Such bravery, ingenuity and heartiness–and perhaps audacity– of those who settled there very long ago, both Native and much later, non-Native peoples. Like mountain goats, one had to find sure footing, take constant chances and then go for it–or lose out. I admire that. And, of course, the landscapes about and beyond the city. (And those clouds! We also have fast-morphing clouds in OR., due to our own mountains, valleys, and different zones.)

Pike’s Peak (over 14,000 ft.) in the distance, this view magnified greatly from downtown Colorado Springs..
Here and below, on our way, bouncing up the roads in a Jeep to Pike National Forest, and eventually well over 9,000 feet. Wild, raw land the higher one travels. I wondered over the laborious lifestyle of ranchers that high up and so isolated.
Back in Colorado Springs, where everywhere you turn there are the Rocky Mountains towering over all. “Majestic” covers it.
A beautiful Broadmoor Hotel terrace–a luxury resort with lush grounds. More photos of this impressive place another time. My daughter, her friend and I sat and sipped tea overlooking this area as twilight transformed into peaceful evening.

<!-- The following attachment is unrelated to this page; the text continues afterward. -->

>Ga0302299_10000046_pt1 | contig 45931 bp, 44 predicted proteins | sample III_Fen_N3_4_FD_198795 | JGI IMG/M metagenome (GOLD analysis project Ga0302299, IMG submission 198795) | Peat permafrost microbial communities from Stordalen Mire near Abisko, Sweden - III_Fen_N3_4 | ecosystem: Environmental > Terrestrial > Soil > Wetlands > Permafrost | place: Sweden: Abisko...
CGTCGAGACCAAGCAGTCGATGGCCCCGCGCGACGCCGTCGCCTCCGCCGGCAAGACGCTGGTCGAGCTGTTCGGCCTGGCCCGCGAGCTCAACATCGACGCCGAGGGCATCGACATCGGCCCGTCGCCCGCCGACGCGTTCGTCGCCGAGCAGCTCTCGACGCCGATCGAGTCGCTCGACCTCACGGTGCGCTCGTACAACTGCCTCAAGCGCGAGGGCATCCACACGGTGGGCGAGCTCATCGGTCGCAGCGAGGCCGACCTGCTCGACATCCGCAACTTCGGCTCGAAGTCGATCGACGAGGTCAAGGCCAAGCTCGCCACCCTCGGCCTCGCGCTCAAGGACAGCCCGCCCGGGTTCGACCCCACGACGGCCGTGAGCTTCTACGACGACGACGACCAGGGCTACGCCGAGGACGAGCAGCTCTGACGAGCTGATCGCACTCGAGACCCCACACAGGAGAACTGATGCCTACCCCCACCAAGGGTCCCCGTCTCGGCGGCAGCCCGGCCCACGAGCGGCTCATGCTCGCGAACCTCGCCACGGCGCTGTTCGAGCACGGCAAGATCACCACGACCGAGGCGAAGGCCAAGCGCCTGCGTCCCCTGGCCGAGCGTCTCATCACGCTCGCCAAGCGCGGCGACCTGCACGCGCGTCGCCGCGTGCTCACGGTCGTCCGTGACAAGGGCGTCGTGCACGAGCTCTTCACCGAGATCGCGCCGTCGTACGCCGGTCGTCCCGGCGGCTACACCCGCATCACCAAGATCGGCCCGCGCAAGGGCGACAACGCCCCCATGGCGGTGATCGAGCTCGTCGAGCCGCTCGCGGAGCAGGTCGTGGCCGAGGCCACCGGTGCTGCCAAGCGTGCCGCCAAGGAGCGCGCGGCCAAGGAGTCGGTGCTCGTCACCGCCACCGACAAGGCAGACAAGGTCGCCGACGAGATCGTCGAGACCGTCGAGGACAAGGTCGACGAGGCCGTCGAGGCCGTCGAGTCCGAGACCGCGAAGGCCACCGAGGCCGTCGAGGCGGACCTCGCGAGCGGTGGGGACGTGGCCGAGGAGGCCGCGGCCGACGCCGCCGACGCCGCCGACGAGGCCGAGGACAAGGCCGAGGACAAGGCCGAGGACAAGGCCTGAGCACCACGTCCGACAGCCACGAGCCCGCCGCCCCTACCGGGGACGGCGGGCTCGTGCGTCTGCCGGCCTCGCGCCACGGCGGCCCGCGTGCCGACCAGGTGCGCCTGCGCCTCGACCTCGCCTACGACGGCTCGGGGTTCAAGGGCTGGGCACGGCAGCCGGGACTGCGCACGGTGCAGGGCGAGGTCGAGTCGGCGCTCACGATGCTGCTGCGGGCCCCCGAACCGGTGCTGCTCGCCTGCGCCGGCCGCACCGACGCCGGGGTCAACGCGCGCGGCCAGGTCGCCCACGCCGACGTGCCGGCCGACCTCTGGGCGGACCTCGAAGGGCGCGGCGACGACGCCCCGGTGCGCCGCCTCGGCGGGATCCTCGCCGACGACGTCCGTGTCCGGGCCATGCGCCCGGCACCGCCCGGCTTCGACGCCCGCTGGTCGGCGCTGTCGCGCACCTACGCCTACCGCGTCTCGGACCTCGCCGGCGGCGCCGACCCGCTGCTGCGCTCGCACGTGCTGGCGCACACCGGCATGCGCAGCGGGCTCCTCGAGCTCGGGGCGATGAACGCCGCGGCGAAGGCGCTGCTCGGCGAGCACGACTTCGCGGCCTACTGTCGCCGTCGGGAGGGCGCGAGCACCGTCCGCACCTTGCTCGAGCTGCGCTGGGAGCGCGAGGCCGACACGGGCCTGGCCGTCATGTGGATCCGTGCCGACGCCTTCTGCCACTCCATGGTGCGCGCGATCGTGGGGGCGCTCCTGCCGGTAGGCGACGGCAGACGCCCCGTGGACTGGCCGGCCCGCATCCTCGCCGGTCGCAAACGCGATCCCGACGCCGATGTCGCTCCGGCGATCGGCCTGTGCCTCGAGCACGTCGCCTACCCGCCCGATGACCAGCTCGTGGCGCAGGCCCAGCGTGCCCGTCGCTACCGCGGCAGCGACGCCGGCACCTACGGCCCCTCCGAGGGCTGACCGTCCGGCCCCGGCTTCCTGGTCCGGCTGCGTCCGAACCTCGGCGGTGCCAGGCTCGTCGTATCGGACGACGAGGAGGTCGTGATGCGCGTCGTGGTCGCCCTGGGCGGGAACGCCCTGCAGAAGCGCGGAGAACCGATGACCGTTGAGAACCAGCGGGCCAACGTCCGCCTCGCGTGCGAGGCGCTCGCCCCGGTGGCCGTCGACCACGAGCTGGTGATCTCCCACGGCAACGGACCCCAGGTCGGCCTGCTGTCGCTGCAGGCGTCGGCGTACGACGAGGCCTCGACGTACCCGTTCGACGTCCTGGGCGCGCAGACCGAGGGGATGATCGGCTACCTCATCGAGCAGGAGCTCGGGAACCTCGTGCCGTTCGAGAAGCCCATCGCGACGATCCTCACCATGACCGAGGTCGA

I will return one day, better prepared for altitude changes (it was quite rough but ended in 24 hours) and ready to explore more wilderness, culinary and cultural gifts.

Monday’s Meander: Into Springtime Meadows and Woods

I am getting the itch–like so many others–to travel farther than a couple hours from home. But I admire both field and woods, and when you add a ribbon of river flashing here and there a simple amble is irresistible. Though we have many such areas to explore nearby, each displays a special character. This one is comforting and delights my eye with the many textures and shadow and light. Champoeg State Park was closed since a catastrophic ice storm in mid-February. We drove out in hopes of finding it re-opened (the website was confusing). We weren’t sure what we’d find, as forested land everywhere has suffered losses. And the ice not only immediately felled thousands of trees (one upon my car…), but did enough damage that they continue to crack, then suddenly break apart. So off we went and were pleased to find it open. Our last visit–with a post created–was in November 2020, right before winter’s chilling rains were steady and daily.